between workers who have been offered a specific reward of grapes but each speaking a different
language does not understand what they have been offered. The point being made is that the thing
described has an existence quite independent of the words in different languages used to describe it.
By extension the verses of Allah have deep reality of their own derived from the Ummul Kitab - the
Mother of the book. This is not written in any specific language but in events and objects established
in the 'intermediary' world.
The actual implicit sense of the words of Allah is in fact the deepest of realities, clothed, so to speak,
in language itself and then finally decked out in the words of an individual language.
This then gives us our justification for a meditation on Sura Ikhlas. That is to say we need to
penetrate deeper than a given language to find so to speak the soul of the verse and then to dress
it not in Arabic clothes but in the clothing of the modern English language.
Advantageous in some respects as it would be to be deeply fluent in both Arabic and the target
language (in our case English), this process actually requires rather a knowledge of the mystical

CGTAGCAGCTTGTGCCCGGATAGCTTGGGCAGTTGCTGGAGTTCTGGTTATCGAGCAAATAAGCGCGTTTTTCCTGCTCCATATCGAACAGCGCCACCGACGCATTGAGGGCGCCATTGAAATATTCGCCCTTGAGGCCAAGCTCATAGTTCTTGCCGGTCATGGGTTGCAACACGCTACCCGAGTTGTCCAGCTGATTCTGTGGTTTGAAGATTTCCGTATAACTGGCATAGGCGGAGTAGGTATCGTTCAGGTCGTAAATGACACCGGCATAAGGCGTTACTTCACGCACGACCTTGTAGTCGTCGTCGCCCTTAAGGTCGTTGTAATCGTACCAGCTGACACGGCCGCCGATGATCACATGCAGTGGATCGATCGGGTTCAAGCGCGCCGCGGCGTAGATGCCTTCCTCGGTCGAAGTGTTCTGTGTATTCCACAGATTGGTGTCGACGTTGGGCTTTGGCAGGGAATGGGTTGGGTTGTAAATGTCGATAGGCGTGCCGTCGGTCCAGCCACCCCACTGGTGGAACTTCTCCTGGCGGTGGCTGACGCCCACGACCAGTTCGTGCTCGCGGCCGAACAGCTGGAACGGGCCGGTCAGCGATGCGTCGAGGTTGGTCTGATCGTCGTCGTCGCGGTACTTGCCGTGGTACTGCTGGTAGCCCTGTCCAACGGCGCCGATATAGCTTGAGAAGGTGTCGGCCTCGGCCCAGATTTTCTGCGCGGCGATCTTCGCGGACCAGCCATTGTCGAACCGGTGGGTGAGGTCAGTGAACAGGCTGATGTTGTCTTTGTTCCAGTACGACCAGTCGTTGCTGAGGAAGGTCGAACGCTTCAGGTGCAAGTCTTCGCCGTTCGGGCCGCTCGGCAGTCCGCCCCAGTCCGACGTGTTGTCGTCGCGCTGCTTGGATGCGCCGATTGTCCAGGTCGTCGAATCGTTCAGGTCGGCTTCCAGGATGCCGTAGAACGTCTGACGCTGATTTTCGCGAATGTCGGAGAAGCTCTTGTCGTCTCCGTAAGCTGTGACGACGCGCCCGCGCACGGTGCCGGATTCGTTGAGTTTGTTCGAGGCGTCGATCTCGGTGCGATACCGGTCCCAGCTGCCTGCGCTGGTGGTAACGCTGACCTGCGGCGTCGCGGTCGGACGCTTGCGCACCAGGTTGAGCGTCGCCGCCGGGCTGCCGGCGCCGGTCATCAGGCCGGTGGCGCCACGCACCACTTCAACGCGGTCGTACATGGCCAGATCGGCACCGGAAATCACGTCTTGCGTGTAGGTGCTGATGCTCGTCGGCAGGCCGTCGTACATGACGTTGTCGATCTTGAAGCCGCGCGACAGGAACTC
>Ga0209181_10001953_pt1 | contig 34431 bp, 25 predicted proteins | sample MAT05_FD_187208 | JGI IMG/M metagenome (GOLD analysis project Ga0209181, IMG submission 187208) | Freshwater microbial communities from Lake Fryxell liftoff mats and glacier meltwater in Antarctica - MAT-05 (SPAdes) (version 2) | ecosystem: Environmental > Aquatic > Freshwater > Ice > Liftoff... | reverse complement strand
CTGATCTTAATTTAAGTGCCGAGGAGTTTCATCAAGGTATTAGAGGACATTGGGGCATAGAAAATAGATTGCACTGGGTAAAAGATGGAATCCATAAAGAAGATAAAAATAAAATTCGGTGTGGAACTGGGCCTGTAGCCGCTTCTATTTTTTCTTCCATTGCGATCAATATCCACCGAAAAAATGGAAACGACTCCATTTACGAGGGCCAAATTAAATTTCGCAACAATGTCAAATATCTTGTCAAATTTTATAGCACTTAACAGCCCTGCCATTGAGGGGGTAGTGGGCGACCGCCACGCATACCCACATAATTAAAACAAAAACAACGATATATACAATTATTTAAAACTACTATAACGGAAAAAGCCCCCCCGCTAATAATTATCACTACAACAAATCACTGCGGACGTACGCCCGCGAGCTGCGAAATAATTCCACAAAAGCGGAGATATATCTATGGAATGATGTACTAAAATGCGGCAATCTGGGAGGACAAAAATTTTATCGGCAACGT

realities. It is even possible the knowledge of the languages would have its drawbacks as well as
advantages as language itself has a seductive effect on the scholarly mind and what we are really
concerned with is the Reality to which the language refers.
It is interesting in this respect that the holy Prophet (saw) himself was described in the Qur'an as
Ummiy (usually translated as unlettered). We take the fact of the Prophet not being a scholar and
still being chosen as the vehicle to convey Allah’s words, as significant support for our contention
that it is a legitimate practice to seek to convey the implications of a given verse in another language
than Arabic, whilst simultaneously recognising the power inherent in the original words delivered as
they were by Gabriel, in that form, to the Holy Prophet.
Thus having dealt with the negative, now let us move on, to the positive.
Here is the verse in question:
Qul-Hu-Wallaa hu 'Ahad;
Lam yalid, wa lam yuulad;
Walam yakul-la-Huu kufuwan 'ahad.
We may first note the lines carry a rhyme making far easier to memorise. This device is used fairly
frequently in the Qur’an but I do not think this makes it poetry except in the deepest sense of that
word where it is taken to mean something very beautiful, as when we say ‘it was sheer poetry’, about
something that was particularly beautiful. In that sense alone the whole Qur’an is sheer poetry (and
so much more). All things being equal it would be advantageous to try to convey this verse with
some form of rhyming.
The following translations do not use this device but are from great and respected experts in the
field of translation and along with others are our means of access to the level of meaning of the